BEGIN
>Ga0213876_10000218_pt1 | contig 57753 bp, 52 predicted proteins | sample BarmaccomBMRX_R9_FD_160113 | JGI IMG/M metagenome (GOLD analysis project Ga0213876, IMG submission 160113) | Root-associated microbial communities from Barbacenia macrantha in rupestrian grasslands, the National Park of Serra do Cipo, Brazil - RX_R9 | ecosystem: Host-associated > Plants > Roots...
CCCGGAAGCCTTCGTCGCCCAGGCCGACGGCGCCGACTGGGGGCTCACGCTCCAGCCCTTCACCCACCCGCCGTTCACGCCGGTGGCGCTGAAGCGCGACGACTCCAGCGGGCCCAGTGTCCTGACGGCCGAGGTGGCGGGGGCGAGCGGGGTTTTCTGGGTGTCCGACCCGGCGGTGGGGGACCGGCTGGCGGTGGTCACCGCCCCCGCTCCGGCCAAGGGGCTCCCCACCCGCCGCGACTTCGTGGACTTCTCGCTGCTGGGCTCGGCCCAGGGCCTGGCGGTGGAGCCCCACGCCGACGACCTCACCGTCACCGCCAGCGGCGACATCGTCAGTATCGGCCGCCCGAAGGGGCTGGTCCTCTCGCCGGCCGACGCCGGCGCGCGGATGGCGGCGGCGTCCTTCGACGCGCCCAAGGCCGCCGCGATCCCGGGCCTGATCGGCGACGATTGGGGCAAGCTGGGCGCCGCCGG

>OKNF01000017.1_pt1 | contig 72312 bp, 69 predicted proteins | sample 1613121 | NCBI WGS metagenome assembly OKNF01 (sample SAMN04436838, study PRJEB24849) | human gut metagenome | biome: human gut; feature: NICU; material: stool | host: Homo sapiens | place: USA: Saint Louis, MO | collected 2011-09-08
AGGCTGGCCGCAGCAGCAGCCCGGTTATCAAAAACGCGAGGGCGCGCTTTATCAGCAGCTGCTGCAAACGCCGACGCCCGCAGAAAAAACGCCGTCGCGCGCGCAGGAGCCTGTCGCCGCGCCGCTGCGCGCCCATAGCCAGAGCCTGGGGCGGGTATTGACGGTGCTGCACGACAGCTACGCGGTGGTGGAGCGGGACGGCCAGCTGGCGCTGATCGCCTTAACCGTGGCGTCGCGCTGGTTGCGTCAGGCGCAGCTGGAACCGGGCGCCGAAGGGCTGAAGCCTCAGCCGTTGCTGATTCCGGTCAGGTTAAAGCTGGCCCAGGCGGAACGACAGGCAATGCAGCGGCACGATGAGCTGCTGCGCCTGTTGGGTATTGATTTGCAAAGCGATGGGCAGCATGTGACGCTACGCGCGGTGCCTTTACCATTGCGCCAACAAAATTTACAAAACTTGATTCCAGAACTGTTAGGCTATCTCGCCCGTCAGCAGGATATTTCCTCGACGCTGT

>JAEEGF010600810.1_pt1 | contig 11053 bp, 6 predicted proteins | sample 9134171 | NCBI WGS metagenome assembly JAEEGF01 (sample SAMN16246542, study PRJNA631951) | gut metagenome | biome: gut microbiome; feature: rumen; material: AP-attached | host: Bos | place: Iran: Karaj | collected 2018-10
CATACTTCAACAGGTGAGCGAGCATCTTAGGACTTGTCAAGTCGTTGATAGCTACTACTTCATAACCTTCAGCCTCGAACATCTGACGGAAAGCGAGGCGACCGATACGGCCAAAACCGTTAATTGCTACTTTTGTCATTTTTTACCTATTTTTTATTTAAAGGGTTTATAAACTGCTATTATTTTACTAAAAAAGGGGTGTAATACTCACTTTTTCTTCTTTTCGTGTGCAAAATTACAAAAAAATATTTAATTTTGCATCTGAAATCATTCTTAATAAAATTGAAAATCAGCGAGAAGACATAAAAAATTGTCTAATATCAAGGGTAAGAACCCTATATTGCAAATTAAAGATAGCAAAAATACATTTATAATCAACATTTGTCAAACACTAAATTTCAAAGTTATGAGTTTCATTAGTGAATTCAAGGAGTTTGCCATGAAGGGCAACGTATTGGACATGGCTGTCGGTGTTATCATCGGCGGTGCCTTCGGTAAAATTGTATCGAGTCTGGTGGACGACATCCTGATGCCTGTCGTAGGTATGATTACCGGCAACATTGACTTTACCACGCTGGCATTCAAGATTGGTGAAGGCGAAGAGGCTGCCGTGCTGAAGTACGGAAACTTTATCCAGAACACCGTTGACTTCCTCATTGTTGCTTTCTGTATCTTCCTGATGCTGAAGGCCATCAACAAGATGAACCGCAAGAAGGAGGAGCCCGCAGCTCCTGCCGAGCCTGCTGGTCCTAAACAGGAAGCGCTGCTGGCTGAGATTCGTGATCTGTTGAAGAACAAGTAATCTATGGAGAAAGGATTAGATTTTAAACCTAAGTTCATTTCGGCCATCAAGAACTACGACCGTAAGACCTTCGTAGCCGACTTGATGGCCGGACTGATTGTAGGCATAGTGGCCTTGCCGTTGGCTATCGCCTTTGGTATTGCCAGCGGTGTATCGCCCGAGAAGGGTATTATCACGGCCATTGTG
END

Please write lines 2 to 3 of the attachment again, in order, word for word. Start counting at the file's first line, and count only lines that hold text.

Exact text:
CCCGGAAGCCTTCGTCGCCCAGGCCGACGGCGCCGACTGGGGGCTCACGCTCCAGCCCTTCACCCACCCGCCGTTCACGCCGGTGGCGCTGAAGCGCGACGACTCCAGCGGGCCCAGTGTCCTGACGGCCGAGGTGGCGGGGGCGAGCGGGGTTTTCTGGGTGTCCGACCCGGCGGTGGGGGACCGGCTGGCGGTGGTCACCGCCCCCGCTCCGGCCAAGGGGCTCCCCACCCGCCGCGACTTCGTGGACTTCTCGCTGCTGGGCTCGGCCCAGGGCCTGGCGGTGGAGCCCCACGCCGACGACCTCACCGTCACCGCCAGCGGCGACATCGTCAGTATCGGCCGCCCGAAGGGGCTGGTCCTCTCGCCGGCCGACGCCGGCGCGCGGATGGCGGCGGCGTCCTTCGACGCGCCCAAGGCCGCCGCGATCCCGGGCCTGATCGGCGACGATTGGGGCAAGCTGGGCGCCGCCGG

>OKNF01000017.1_pt1 | contig 72312 bp, 69 predicted proteins | sample 1613121 | NCBI WGS metagenome assembly OKNF01 (sample SAMN04436838, study PRJEB24849) | human gut metagenome | biome: human gut; feature: NICU; material: stool | host: Homo sapiens | place: USA: Saint Louis, MO | collected 2011-09-08